Big data is no longer a technological fad. Analytics and big data will drive major innovation and disrupt established business models in the coming years across all industries. The key to big data success is to take an iterative approach with incremental investments in resources and learn by failing early and often.
A major part of big data is experimentation and building up gradually, which requires patience from stakeholders as well as those involved in the build process. But more often than not big data projects do not seem to achieve the expected results and frequently fail for the same reasons.
So why do big data projects fail? Some of the frequent reasons for big data failures are:
1. Data silos
Most organisations have their business data compartmentalised into silos like financial data, CRM data, web analytics data etc. Moreover, the data is often inaccessible or unusable which is contradictory to the essence of big data.
Fragmented analytics initiatives like Marketing Analytics, CRM Analytics, Social Media Analytics, HR Analytics yield little benefit and the insights are confined to one particular business area.
Big data does not necessarily have to be big, but the purpose of big data is to be able to present a holistic view of every aspect of the business which demands comprehensive end-to-end architecture. Robust big data solutions take in data from relational databases, multi-dimensional data, flat files, Excel sheets, XML, JSON, as well as REST and SOAP API calls from multiple data sources and in the process, bridge the silos. The raw data is then cleansed and harnessed by applying business rules and the insights are then presented in visual interfaces for the business to consume and make fact-based decisions.
2. Lacking the right skills
Big data is a relatively new field and hence there is a shortage of people with the right skill-set. When organisations place analytics under IT and expect wonders it does not work because IT is not always business savvy and may not be capable of asking right questions that could lead to business insights.
Placing analytics solely under business does not work either as the business side lack the technical know-how and it becomes a tedious affair to implement ideas.
Big data is quite an ambiguous field, resting somewhere in between business, engineering and statistics, making it tricky to find people knowledgeable in all of the above three but the solution is finding people who have both technical as well as business understanding. And because it is difficult to find people who fit the bill, it might be a good idea to train business people in the field of big data and analytics and vice versa.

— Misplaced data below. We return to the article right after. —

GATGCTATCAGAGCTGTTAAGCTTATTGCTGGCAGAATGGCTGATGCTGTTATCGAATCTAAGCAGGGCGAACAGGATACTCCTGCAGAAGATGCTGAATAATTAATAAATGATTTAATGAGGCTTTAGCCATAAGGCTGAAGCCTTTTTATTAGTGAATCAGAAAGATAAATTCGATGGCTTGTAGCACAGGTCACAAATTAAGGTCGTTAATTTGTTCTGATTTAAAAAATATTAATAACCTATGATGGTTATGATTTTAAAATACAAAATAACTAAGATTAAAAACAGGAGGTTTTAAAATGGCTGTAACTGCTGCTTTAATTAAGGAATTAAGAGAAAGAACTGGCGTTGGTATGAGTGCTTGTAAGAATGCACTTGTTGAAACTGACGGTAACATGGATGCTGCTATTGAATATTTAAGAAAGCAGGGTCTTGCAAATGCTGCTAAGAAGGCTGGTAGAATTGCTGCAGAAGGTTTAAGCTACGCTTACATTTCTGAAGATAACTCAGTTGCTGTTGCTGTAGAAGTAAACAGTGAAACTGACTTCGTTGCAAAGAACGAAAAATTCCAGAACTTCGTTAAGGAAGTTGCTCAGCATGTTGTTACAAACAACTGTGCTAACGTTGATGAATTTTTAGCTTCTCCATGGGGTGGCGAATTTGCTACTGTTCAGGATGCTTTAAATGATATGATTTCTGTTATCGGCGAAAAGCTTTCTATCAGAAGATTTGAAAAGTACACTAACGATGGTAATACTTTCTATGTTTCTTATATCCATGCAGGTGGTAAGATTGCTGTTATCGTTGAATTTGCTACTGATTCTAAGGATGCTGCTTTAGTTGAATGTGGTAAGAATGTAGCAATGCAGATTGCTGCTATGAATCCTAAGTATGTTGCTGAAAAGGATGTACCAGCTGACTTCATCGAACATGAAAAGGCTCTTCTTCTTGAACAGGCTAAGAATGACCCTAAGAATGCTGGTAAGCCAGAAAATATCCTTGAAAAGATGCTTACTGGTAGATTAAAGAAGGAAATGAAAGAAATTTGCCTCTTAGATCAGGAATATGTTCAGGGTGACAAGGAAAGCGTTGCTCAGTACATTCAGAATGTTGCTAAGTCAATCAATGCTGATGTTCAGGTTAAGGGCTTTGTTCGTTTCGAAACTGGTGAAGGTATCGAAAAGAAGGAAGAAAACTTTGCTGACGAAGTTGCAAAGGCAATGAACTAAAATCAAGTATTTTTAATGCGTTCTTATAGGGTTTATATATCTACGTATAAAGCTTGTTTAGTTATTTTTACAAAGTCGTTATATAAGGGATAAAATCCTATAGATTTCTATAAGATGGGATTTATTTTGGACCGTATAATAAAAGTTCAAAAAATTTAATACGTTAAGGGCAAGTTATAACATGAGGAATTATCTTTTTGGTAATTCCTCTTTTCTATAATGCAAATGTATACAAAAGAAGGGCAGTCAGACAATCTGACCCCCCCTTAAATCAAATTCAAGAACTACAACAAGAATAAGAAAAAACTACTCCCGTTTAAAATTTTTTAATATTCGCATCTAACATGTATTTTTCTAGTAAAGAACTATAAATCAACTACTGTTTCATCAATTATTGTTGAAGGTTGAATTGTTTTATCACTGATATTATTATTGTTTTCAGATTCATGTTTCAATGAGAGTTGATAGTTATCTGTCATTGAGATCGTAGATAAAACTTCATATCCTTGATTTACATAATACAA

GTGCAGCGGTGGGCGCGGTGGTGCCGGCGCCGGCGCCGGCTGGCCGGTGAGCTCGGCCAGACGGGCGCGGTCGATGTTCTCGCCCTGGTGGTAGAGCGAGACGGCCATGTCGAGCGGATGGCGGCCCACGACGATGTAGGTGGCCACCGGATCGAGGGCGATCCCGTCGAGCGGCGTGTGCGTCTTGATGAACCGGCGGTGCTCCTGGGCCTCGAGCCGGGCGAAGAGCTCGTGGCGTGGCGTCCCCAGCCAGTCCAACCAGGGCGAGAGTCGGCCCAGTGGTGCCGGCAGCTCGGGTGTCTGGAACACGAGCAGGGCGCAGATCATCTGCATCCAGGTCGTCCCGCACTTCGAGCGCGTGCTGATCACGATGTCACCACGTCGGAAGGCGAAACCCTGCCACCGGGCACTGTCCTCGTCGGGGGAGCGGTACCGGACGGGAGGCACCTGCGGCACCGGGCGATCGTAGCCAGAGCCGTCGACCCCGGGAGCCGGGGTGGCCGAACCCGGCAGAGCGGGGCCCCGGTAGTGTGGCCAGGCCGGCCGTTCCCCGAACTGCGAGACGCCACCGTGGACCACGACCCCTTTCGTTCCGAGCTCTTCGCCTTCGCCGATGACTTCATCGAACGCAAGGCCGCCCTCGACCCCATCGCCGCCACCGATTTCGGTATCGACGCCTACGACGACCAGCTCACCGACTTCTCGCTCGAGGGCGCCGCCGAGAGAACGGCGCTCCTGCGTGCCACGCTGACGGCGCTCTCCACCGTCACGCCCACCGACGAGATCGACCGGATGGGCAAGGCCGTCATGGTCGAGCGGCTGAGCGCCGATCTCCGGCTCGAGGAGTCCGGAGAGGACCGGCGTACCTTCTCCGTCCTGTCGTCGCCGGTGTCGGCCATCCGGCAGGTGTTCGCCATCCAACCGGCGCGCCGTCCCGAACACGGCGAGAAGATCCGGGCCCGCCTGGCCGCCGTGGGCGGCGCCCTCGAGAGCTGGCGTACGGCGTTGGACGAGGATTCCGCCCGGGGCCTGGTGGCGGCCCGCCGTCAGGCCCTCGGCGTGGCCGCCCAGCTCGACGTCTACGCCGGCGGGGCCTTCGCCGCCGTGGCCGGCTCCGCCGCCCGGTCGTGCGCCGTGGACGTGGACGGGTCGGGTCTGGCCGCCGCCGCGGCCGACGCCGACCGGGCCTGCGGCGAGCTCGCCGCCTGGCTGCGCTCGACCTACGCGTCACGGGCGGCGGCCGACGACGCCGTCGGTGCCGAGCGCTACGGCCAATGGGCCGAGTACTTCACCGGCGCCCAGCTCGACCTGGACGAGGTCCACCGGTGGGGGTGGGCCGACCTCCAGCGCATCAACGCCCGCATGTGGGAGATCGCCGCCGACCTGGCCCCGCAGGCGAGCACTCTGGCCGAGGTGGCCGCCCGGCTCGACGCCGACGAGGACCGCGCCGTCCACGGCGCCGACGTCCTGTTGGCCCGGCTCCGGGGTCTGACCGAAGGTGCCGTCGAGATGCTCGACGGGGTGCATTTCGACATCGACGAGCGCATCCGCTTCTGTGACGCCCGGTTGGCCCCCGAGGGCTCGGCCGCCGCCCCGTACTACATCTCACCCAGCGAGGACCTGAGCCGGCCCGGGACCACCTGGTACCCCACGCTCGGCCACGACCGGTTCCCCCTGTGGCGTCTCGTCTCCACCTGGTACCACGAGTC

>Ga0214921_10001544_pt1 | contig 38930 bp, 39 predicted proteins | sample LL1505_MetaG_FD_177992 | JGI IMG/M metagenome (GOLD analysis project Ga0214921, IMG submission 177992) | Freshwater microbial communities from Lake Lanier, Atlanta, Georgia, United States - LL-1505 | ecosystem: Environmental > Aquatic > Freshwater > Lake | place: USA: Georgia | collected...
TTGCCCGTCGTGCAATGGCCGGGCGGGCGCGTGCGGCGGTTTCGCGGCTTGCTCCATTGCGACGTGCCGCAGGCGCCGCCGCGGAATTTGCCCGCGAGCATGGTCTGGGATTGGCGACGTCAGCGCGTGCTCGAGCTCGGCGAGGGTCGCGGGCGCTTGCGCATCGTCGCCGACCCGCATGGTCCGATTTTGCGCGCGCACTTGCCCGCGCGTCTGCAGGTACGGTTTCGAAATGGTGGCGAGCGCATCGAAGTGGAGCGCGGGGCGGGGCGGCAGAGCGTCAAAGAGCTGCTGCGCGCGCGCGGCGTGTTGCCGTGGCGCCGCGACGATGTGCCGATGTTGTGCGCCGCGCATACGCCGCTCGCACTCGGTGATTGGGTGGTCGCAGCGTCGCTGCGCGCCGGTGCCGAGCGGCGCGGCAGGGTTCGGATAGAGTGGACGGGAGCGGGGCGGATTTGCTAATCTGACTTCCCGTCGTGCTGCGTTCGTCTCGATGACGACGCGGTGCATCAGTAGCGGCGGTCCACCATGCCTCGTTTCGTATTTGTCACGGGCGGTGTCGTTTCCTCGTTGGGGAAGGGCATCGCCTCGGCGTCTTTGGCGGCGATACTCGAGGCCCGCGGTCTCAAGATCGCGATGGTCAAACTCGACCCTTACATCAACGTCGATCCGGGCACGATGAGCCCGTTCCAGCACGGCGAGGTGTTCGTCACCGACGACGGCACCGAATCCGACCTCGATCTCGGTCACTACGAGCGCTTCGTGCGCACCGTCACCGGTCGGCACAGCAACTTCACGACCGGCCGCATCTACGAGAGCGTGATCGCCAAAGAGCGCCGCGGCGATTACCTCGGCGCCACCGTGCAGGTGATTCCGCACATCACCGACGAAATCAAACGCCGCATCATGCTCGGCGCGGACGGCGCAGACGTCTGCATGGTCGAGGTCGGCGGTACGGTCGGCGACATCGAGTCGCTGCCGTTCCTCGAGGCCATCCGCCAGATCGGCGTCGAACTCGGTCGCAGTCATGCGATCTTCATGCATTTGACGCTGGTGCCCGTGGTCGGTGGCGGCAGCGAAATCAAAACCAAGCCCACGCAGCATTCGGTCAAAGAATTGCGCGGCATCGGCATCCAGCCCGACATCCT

3. Wrong use cases
If companies are new to big data, the chances are that the data is not in a useable format and requires time and effort. But since every other organisation is doing it, most companies are in a haste to catch up without thorough soul searching – i.e. setting priorities, creating a conducive environment by hiring the right people and having the right technological enablers.
Companies start with an overly ambitious project that they're not yet ready for like AI but leapfrogging analytics for AI will undoubtedly fail. It is important to have the basics in place as far as big data is concerned, like a robust data platform which can integrate multiple data sources and multiple data formats, and which is scalable and ensures data quality.
Once the data platform is established and it becomes easier for the business to retrieve data for decisions, companies can then embark on initiatives that involve more complex usage of data.
When starting the process of a big data journey it is important to define the right strategy, considering the current and future technology landscape and business goals, have the right people on board and adopt an iterative approach to big data.
If you are interested in further discussions on this topic or require advice regarding your data or innovation strategy, do not hesitate to contact me.